Belonging to the Ceratopogonidae family, their common name actually refers to a specific type of tiny biting fly. also known as midges, biting gnats, or sand flies, who depend on a supply of fresh human blood to reproduce, There are about four thousand species of these insects, found in almost all parts of the world, where there is suitable wet habitat for multiplying.
The prevailing thought in the early 1900’s was that diking and draining the Everglades was needed to make South Florida habitable. Snowbirds came in December, and fled north in late spring, before it became muggy and buggy. Politicians needed more money, so their goal was to get people to visit longer, and eventually move here.
Governor Napoleon Broward (1905-09), campaigned on a promise that “All that was needed to turn a worthless swamp into rich farmland was to knock a hole in the wall of coral and let a body of water obey natural law and seek the level of the sea.” Well, we know how that turned out. Florida's natural beauty laid waste to the bulldozer, and the natural drainage and filtering system, would be gone forever.
I often wonder how the early settlers survived. The book “Charlotte’s Story”, tells the story of Russ and Charlotte Neidhauk who served as caretakers on the island of Elliott Key, the largest Key in Biscayne Bay, from 1934-35. They describe daily life without running water or power, farming and fishing to feed themselves. They lived in harmony with nature, using only what was available on the island or washed ashore via the “Overseas Lumber Company.“
Neidhauk wrote about mosquitos and no-see-ums: “When you get rain, you will soon have mosquitos. To get rid of mosquitos you need to eliminate the water where they live and reproduce. On the other hand sand fleas, live in just smelly, muck anywhere that has a food source and is damp. No way to eliminate them. To protect ourselves from them in the house, we oiled the screens, burned pyrethrum powder in a burner Russ had made with a pumice base and slotted coconut shell top. When we had to go out in them, we applied Vicks Salve to exposed areas. Eventually we discovered a screen paint which kept most of them outside. Mothballs dissolved in kerosene, helped keep these "Flying teeth" out. “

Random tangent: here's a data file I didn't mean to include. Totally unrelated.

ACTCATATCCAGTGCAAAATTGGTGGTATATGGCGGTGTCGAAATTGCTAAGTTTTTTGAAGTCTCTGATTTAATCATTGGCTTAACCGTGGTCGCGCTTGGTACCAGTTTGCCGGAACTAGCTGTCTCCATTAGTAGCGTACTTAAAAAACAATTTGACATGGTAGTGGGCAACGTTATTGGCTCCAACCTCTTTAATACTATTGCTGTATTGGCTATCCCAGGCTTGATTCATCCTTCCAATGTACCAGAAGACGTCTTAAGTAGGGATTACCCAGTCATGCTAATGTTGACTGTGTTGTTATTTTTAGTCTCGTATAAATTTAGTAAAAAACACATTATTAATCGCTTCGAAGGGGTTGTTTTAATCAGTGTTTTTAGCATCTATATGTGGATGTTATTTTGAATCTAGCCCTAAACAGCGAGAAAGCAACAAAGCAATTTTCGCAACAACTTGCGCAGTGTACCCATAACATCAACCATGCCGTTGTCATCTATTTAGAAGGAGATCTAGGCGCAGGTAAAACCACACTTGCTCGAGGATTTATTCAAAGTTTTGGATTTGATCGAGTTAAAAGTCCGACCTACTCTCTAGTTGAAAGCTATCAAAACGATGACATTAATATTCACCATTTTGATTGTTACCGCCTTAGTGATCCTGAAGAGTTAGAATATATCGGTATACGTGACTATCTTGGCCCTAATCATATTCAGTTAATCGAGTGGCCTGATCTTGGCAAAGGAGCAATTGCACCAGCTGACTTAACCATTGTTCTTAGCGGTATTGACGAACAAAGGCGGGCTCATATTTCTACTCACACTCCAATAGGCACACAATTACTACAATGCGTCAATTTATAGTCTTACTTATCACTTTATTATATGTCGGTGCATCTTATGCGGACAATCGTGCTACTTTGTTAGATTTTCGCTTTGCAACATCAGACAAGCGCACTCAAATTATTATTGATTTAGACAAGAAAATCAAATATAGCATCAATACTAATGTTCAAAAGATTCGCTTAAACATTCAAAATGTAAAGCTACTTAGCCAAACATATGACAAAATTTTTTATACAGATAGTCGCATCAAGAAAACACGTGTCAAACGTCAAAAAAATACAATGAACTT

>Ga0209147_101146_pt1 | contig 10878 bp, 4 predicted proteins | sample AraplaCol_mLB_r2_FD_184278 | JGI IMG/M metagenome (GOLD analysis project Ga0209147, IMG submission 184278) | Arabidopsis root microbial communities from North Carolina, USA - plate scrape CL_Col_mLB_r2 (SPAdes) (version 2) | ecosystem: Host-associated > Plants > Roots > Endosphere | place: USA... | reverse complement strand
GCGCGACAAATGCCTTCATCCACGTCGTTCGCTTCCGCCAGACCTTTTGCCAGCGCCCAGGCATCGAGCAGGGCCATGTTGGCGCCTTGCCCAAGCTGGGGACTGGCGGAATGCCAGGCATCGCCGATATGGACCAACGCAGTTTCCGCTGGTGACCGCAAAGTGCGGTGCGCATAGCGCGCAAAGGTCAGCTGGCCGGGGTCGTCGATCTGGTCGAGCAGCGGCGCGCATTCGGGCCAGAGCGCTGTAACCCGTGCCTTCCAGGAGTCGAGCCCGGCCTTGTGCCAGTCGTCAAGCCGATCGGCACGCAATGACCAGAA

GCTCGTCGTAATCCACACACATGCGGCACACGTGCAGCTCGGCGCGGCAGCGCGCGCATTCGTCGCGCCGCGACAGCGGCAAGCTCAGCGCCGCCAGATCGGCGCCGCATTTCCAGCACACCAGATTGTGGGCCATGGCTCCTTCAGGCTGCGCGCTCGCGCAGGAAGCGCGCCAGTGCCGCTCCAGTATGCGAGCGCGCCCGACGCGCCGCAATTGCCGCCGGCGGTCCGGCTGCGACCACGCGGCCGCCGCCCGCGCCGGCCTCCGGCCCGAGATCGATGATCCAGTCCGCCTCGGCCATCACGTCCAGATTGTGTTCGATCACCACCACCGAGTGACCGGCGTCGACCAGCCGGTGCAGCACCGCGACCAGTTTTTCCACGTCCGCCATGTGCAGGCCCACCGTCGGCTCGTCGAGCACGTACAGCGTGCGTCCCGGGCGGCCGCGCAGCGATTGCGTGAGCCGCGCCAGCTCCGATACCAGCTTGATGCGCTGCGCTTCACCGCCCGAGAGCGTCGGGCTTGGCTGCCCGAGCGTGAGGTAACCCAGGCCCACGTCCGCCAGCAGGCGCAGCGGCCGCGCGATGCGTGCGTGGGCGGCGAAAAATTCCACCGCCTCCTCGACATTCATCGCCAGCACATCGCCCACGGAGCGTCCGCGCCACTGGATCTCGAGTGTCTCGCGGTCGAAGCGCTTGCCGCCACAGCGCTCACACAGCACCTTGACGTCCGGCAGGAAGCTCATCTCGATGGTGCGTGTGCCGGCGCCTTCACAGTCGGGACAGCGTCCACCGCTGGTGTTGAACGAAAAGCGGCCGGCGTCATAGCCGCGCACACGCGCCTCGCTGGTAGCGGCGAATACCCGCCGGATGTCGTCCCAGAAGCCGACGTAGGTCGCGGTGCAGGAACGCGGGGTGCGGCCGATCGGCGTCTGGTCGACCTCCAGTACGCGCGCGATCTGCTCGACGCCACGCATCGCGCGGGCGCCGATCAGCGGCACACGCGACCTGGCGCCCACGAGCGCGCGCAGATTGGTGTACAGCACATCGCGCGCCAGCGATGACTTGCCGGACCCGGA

Ironically, Charlotte’s father, J. P. Arpin, had been a reclamation and drainage engineer for Gov. Broward. You just can’t control mother nature, The island was vacated after the Great Labor Day Hurricane of 1935, when salt water and waves submerged the island, destroying the homes and ruining the farmland.
Island homes belonging to the early settlers, Conchs and fishermen, were close to the water, on dry elevated lots. They relied on prevailing winds to keep them cool and relatively bug-free. The "window" openings had screens and shutters, but no windows.
My first apartment in the Keys was a “fish camp” type structure made from wooden forms, once used to construct homes in 1960’s era Miami. The landlord “Blinky” handed me a spray can of “Screen Pruf”, and explained this is what to spray on the window screens to keep the no-see-ums out. It was a thick black tar-like substance, and it definitely worked keeping out the bugs, but it sure messed up the view! These were the days before no-see-ums screen, a smaller 20 mesh size screen, which keeps no-see-ums out, though it does limit air flow through the screens.
What can we do to live with no-see-ums? Spraying is not practical, as a new crop of no-see-ums are hatching daily. Environmental protections prohibit spraying pesticide over protected marshlands and water.
We can wear protective clothing, or apply repellent. Bug repellents containing DEET are labeled for use against no-see-ums and mosquitos. A healthy alternative to chemicals is a homemade no-see-ums spray containing rosemary and alcohol. If you do get bit, wintergreen alcohol stops the itching within a minute and stays gone for hours.
Best defense… It is a good idea to research vacation destinations and potential homesites, so you can avoid times or locations with critters present to “bug” you. Or take a lesson from your teenager… just stay inside in the AC tethered to your electronic device.
The Keys are a sub-tropical mecca, for those seeking a life that is easy and breezy. At least that is the Tourist Development Council vision. In reality, competition for increasingly scarce resources, including housing, is a reality in the Keys… for humans and for the critters that live amongst us.
It’s a dog-eat dog world out there, and you better not be wearing milk bone shorts.